Oh, the drama of Halloween, this year made a cauldron more scary with COVID-19 hanging around on our doorstep like a rotting Florida pumpkin overstaying its welcome.
Long before the pandemic wreaked havoc with our psyche, Broadway had tapped into the spookiness and magic the holiday has to offer.
Here’s a selection of the best Broadway BOOS!:
Carrie: Note to self, don’t tick this girl off. Based on the 1976 film starring Sissy Spacek, this musical turn still offers Carrie as an awkward teen with telekinetic powers and a mom who is an oppressive religious fanatic. After a horrible humiliation at the prom she unleashes on her classmates – it isn’t pretty. Feel for the stagehands who are on clean-up duty.
American Psycho: Based on a book that was a popular movie starring a pre-Dark Knight Christian Bale, this musical about a yuppie turned serial killer finds a way to set music to violent “romantic” encounters, a beheading and subsequent body dissolving and the murder of a homeless man. Whew! Enough said.
Jekyll & Hyde: The doctor who unleashes his evil and murderous alternative personality got mixed reviews from critics but did have a strong fan following of “Jekkies.” Productions had varying interpretations of violence from soft-core to downright bloody. Frankly, most scary to us was the eventual casting of David Hasselhoff in the dual role, but that’s us.
Sweeney Todd: The Demon Barber of Fleet Street: There’s not much scarier than the prospect of becoming a meat pie, which was a possible outcome in this bloody musical thriller with music and lyrics by Stephen Sondheim. The original 1979 production starred Len Cariou and Angela Lansbury, in role that belied her grandmotherly persona.
The Phantom of the Opera: A beloved Andrew Lloyd Webber musical that is a dark, gothic romance about an obsessive and disfigured man who hides behind a mask while wooing a singing ingenue. If that doesn’t creep you out, watch out for the ornate chandelier suspended over audience which perilously drops toward the paying customers.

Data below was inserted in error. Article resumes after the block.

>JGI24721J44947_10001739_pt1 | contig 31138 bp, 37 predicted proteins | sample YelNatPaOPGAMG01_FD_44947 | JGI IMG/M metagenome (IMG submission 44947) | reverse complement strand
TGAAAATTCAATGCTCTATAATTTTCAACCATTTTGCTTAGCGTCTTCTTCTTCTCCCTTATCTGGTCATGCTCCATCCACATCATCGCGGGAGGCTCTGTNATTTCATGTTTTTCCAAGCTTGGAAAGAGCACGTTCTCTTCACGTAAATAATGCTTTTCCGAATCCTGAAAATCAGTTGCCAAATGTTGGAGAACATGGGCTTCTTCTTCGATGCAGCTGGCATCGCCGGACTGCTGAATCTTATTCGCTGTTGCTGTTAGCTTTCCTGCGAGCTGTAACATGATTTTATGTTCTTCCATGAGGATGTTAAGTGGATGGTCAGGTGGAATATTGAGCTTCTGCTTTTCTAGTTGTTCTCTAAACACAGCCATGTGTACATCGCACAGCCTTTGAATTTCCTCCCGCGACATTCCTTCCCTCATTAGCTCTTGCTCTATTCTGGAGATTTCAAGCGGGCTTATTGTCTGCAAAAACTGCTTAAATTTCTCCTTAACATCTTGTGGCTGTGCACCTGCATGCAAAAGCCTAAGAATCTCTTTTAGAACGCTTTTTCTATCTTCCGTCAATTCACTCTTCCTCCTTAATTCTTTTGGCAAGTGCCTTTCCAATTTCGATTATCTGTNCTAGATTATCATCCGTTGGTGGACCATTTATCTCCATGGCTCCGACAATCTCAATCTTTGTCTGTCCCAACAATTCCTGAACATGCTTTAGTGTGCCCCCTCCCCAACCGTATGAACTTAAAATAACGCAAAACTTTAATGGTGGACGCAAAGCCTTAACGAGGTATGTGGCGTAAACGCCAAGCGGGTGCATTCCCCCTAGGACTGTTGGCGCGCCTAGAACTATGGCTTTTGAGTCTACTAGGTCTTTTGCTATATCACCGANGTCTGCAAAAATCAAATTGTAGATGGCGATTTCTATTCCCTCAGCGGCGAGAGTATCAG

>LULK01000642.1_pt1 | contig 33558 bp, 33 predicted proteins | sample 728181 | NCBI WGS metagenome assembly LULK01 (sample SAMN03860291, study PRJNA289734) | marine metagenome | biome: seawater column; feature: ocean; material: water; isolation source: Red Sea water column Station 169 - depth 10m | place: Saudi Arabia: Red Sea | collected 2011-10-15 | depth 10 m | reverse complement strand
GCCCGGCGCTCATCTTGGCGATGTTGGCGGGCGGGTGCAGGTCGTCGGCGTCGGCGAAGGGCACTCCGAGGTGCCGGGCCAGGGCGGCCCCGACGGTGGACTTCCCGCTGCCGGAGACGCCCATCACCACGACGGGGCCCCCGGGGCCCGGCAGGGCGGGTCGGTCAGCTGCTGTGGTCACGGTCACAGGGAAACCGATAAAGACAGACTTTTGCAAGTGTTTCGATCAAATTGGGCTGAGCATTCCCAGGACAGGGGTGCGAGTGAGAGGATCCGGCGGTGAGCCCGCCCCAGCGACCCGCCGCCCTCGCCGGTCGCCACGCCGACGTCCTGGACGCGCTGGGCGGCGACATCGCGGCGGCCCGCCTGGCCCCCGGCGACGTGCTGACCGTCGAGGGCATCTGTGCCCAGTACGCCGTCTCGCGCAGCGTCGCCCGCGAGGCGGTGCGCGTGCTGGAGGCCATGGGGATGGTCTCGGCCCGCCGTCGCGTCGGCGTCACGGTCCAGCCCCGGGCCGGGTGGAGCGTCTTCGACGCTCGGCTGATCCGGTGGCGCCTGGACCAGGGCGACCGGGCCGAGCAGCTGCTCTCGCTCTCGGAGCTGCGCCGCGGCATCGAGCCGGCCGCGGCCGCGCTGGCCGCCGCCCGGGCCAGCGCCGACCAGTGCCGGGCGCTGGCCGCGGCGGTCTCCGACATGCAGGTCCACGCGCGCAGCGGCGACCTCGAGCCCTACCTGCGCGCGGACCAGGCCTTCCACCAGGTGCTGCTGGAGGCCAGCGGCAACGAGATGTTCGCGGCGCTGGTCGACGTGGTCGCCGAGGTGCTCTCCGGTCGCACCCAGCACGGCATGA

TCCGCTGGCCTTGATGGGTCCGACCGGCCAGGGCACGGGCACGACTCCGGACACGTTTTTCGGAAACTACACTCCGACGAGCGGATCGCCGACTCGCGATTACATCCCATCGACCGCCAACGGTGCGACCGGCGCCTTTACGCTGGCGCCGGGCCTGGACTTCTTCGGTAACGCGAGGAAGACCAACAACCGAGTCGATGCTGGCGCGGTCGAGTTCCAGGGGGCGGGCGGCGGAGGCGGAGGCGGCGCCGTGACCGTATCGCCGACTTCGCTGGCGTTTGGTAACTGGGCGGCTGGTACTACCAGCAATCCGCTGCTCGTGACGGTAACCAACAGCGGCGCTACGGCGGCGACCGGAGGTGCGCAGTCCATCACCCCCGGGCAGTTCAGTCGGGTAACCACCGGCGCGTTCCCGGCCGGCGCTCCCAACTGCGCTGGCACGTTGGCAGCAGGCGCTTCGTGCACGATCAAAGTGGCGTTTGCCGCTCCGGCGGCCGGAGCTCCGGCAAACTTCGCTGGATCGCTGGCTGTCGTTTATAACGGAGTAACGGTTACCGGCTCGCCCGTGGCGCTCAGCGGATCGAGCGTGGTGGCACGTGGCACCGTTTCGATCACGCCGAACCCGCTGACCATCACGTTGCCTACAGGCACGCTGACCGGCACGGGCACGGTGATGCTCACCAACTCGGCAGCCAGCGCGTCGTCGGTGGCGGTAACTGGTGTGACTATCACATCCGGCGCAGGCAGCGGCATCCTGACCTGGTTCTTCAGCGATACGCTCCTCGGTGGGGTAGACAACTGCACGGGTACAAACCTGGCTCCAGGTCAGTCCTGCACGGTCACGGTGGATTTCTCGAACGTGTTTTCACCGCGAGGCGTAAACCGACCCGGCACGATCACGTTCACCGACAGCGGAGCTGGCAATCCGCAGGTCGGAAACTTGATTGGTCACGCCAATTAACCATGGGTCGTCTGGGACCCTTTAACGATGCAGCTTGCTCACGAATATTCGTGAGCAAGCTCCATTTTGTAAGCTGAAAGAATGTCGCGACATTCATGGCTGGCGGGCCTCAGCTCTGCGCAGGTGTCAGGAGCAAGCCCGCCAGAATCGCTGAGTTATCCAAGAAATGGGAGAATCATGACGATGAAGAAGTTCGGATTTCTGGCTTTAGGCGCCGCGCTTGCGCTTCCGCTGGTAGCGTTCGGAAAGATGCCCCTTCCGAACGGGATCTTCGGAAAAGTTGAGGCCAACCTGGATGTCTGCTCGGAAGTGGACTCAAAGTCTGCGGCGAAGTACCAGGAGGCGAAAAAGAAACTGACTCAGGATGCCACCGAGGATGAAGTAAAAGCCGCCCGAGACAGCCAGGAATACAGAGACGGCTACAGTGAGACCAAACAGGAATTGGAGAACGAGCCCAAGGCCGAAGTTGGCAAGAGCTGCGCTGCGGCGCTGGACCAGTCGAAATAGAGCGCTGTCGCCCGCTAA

Beetlejuice: If macabre humor is what you’re looking for, this show is your perfect night of the living dead. A deceased couple haunting their home get some help from “Betelgeuse,” a nasty, weird character that takes centerstage more so than in the original movie. Some jokes are crude but they don’t overshadow the message of living your life while you still have one.
Blithe Spirit: Hitting Broadway in the 1940s, this comedic play by Noel Coward has a couple inviting an eccentric medium and clairvoyant to their home for a séance in order to gather insight for a novel. Unfortunately, the mystic congers up the spirit of the author’s first wife, and his second wife is clueless of what is going on as hilarity ensues. A musical version of the production called High Spirits, debuted on Broadway in 1964.
Little Shop of Horrors: A Broadway musical that may have you giving your houseplants a second look. Don’t let the doo-wop and rock tunes lull you, the plant named Audrey II is a hungry killer with a taste for human flesh and blood. And then there is the evil dentist!
The Rocky Horror Show: Before it became the cult movie (The Rocky Horror Picture Show), actor-composer Richard O’Brien conceived this stage show that combined schlock horror movies, science fiction, beach muscle films and rock music. But the more staid in the audience were likely more “horrified” by the sweet transvestite Dr. Frank-N-Furter and the touch of cannibalism. The Broadway production only lasted 45 performances, but stage performances that accompany screenings of the film can still be found around Halloween.
Mel Brooks’ Young Frankenstein: A successful 1974 film horror parody, the stage version isn’t so much scary as it is haunting at times. The Monster and Igor give it the “creepy” tone, but it’s hard to be scared of a creature who dances to “Puttin’ on the Ritz.”
The Addams Family: More creepy than scary, The Addams clan have supernatural abilities and have decorated their home in Early Gothic Morbid. The family’s youngest daughter, Wednesday, and her desire to be “normal” is the crux of the story, that of course ends with parents Gomez and Morticia doing what’s best for their child. See, not scary at all.
Wicked: This is only included because it has a great witch, who is revealed to have a sweet, mushy center prior to Dorothy from Kansas dropping in. The origin story of the good and bad witches from The Wizard of Oz isn’t much of a fright unless a seatmate sings “Defying Gravity” too loudly and off-key.